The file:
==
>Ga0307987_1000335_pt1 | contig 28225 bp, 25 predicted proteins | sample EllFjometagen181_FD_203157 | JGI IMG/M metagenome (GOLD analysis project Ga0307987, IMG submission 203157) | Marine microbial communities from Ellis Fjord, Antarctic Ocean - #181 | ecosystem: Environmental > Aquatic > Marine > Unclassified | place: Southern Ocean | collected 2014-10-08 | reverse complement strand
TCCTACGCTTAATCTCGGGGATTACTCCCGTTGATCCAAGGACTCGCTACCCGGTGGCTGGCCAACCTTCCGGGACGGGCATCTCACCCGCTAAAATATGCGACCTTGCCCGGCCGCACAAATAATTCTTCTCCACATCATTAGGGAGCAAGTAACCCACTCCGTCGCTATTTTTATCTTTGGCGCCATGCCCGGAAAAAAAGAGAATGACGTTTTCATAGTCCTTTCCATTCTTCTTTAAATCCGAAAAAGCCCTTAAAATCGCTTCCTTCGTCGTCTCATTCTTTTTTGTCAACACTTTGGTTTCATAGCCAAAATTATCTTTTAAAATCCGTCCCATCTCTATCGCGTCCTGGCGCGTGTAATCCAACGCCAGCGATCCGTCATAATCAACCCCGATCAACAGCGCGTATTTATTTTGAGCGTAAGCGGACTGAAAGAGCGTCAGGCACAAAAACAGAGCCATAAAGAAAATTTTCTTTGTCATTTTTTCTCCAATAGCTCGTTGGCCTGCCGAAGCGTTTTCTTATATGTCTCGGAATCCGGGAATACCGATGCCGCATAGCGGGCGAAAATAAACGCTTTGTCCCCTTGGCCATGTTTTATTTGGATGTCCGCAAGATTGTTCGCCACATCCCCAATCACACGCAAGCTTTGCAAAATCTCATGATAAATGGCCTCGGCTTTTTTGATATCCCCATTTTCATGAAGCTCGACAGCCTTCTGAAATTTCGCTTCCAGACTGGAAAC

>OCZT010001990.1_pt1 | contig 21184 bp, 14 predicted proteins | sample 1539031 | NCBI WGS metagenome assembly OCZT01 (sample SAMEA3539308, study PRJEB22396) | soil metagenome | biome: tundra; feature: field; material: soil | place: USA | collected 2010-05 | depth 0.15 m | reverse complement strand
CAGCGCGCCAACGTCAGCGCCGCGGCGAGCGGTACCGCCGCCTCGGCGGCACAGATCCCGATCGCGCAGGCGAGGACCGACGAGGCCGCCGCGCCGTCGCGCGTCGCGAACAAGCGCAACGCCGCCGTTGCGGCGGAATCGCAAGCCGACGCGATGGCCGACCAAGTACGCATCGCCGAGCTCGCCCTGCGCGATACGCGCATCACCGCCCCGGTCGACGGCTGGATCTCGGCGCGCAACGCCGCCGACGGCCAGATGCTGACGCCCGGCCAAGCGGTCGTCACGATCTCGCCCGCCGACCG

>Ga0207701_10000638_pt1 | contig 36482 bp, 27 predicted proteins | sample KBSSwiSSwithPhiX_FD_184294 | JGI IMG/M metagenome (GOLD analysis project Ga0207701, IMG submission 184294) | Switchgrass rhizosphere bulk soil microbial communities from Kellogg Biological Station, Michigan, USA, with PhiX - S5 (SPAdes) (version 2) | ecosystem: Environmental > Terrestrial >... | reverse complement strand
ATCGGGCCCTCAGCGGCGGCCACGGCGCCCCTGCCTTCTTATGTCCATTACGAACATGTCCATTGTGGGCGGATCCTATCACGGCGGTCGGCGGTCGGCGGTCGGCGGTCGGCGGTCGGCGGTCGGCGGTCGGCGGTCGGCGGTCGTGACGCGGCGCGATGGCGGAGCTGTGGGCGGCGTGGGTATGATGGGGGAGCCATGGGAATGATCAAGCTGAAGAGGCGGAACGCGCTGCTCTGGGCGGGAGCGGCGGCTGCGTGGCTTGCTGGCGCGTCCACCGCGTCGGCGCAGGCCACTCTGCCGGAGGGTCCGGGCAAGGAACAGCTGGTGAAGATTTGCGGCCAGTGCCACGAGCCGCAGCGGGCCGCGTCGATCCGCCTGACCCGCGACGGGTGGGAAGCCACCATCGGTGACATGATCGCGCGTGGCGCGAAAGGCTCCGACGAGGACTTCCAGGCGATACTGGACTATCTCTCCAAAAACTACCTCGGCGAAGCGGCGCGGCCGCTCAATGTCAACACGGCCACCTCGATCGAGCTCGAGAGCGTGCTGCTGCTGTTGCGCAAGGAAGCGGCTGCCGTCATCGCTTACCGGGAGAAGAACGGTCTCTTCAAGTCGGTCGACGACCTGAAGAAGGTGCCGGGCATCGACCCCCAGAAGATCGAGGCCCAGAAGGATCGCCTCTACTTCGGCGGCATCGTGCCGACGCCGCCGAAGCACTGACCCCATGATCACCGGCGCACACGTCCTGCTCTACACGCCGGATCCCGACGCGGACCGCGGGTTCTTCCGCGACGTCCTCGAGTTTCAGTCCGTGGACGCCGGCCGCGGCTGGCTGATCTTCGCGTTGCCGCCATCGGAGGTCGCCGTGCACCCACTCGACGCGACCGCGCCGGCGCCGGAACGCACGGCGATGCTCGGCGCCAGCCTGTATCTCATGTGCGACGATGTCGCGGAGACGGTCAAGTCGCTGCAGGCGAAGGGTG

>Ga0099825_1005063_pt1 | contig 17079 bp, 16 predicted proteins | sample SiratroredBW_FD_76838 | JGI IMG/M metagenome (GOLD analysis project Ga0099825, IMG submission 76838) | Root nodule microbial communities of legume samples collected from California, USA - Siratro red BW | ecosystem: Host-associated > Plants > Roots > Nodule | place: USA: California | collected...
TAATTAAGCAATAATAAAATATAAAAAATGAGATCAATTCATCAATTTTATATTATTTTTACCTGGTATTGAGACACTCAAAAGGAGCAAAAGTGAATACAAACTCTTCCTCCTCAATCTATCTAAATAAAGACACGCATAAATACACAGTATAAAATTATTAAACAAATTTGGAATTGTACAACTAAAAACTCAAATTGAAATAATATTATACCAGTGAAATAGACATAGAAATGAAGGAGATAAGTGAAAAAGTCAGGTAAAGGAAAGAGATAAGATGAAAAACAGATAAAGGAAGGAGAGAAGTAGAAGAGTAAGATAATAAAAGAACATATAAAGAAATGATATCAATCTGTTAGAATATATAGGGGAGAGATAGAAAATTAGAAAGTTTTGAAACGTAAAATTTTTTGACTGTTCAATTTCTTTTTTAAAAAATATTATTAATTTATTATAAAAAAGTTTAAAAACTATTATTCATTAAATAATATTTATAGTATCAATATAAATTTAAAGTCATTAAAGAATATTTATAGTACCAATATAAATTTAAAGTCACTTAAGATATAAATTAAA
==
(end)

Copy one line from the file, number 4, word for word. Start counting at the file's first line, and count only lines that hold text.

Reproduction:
CAGCGCGCCAACGTCAGCGCCGCGGCGAGCGGTACCGCCGCCTCGGCGGCACAGATCCCGATCGCGCAGGCGAGGACCGACGAGGCCGCCGCGCCGTCGCGCGTCGCGAACAAGCGCAACGCCGCCGTTGCGGCGGAATCGCAAGCCGACGCGATGGCCGACCAAGTACGCATCGCCGAGCTCGCCCTGCGCGATACGCGCATCACCGCCCCGGTCGACGGCTGGATCTCGGCGCGCAACGCCGCCGACGGCCAGATGCTGACGCCCGGCCAAGCGGTCGTCACGATCTCGCCCGCCGACCG